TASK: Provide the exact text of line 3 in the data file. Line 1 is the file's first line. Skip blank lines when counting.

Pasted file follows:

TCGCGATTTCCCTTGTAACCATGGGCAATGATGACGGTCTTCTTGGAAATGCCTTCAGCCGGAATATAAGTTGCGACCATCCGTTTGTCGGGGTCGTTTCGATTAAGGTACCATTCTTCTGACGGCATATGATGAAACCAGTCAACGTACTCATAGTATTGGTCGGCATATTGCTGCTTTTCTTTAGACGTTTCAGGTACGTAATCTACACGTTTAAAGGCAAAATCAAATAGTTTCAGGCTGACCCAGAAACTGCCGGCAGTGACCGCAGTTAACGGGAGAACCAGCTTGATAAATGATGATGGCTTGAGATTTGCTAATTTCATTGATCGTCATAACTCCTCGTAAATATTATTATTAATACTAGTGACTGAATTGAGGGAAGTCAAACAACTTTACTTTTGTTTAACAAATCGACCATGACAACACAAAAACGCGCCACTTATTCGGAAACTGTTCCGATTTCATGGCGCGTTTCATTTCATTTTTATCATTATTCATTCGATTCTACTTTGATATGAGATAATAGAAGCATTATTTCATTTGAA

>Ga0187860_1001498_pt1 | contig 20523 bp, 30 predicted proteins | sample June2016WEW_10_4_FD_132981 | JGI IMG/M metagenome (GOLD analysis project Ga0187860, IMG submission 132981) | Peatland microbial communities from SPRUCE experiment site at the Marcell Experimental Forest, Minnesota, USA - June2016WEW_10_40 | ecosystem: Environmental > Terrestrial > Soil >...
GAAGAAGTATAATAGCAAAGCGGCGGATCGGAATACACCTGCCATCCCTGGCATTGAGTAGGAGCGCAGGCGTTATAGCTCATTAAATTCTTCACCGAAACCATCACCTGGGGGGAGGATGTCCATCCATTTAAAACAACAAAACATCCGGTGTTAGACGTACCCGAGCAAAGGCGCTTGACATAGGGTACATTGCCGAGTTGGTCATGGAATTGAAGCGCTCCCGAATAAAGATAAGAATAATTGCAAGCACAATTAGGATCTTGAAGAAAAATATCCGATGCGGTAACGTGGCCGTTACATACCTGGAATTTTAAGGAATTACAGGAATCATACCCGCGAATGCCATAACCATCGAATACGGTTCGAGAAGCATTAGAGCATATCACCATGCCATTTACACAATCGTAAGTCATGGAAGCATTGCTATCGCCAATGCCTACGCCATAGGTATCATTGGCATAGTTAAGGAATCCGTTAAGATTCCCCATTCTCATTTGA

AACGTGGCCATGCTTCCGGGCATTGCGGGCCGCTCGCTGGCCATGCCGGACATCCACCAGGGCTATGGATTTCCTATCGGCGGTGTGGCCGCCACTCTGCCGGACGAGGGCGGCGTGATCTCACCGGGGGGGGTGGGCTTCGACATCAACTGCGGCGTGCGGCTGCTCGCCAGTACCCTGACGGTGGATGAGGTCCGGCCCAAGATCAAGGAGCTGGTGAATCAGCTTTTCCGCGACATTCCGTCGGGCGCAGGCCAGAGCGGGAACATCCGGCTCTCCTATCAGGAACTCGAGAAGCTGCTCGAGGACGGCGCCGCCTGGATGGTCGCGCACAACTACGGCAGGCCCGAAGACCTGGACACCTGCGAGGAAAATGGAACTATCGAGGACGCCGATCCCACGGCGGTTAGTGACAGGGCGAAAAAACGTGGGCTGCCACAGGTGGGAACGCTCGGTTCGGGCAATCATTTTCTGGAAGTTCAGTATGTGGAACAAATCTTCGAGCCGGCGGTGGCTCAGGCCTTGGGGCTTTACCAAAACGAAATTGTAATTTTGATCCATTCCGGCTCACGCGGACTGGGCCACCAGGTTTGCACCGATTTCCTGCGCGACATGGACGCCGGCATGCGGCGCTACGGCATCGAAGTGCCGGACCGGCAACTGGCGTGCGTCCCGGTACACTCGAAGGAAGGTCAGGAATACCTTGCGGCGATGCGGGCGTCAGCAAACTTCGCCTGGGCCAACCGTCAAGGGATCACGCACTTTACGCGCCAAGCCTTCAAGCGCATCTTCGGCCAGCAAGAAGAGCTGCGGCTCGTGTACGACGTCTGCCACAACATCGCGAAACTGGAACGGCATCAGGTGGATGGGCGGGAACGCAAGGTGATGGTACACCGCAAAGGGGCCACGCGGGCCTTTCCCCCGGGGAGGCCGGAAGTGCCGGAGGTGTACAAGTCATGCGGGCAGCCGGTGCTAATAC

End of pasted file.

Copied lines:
GAAGAAGTATAATAGCAAAGCGGCGGATCGGAATACACCTGCCATCCCTGGCATTGAGTAGGAGCGCAGGCGTTATAGCTCATTAAATTCTTCACCGAAACCATCACCTGGGGGGAGGATGTCCATCCATTTAAAACAACAAAACATCCGGTGTTAGACGTACCCGAGCAAAGGCGCTTGACATAGGGTACATTGCCGAGTTGGTCATGGAATTGAAGCGCTCCCGAATAAAGATAAGAATAATTGCAAGCACAATTAGGATCTTGAAGAAAAATATCCGATGCGGTAACGTGGCCGTTACATACCTGGAATTTTAAGGAATTACAGGAATCATACCCGCGAATGCCATAACCATCGAATACGGTTCGAGAAGCATTAGAGCATATCACCATGCCATTTACACAATCGTAAGTCATGGAAGCATTGCTATCGCCAATGCCTACGCCATAGGTATCATTGGCATAGTTAAGGAATCCGTTAAGATTCCCCATTCTCATTTGA